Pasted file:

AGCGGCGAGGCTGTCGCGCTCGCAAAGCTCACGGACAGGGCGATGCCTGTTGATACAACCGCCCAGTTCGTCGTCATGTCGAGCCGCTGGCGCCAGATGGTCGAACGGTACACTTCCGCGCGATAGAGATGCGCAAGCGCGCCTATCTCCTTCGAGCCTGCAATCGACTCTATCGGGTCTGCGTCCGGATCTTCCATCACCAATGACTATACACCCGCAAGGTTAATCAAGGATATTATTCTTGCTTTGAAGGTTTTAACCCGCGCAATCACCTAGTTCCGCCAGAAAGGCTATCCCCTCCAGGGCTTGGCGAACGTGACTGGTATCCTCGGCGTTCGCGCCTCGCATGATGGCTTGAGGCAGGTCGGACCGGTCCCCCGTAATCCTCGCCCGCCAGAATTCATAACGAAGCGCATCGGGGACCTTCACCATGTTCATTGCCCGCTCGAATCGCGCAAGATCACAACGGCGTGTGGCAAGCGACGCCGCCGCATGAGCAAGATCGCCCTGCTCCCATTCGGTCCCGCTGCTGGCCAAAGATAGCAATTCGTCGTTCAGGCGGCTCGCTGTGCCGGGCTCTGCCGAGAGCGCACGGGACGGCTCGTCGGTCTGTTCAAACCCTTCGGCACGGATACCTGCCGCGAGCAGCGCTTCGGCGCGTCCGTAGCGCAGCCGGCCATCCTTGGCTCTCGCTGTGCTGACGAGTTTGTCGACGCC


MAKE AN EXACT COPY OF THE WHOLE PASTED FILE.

AGCGGCGAGGCTGTCGCGCTCGCAAAGCTCACGGACAGGGCGATGCCTGTTGATACAACCGCCCAGTTCGTCGTCATGTCGAGCCGCTGGCGCCAGATGGTCGAACGGTACACTTCCGCGCGATAGAGATGCGCAAGCGCGCCTATCTCCTTCGAGCCTGCAATCGACTCTATCGGGTCTGCGTCCGGATCTTCCATCACCAATGACTATACACCCGCAAGGTTAATCAAGGATATTATTCTTGCTTTGAAGGTTTTAACCCGCGCAATCACCTAGTTCCGCCAGAAAGGCTATCCCCTCCAGGGCTTGGCGAACGTGACTGGTATCCTCGGCGTTCGCGCCTCGCATGATGGCTTGAGGCAGGTCGGACCGGTCCCCCGTAATCCTCGCCCGCCAGAATTCATAACGAAGCGCATCGGGGACCTTCACCATGTTCATTGCCCGCTCGAATCGCGCAAGATCACAACGGCGTGTGGCAAGCGACGCCGCCGCATGAGCAAGATCGCCCTGCTCCCATTCGGTCCCGCTGCTGGCCAAAGATAGCAATTCGTCGTTCAGGCGGCTCGCTGTGCCGGGCTCTGCCGAGAGCGCACGGGACGGCTCGTCGGTCTGTTCAAACCCTTCGGCACGGATACCTGCCGCGAGCAGCGCTTCGGCGCGTCCGTAGCGCAGCCGGCCATCCTTGGCTCTCGCTGTGCTGACGAGTTTGTCGACGCC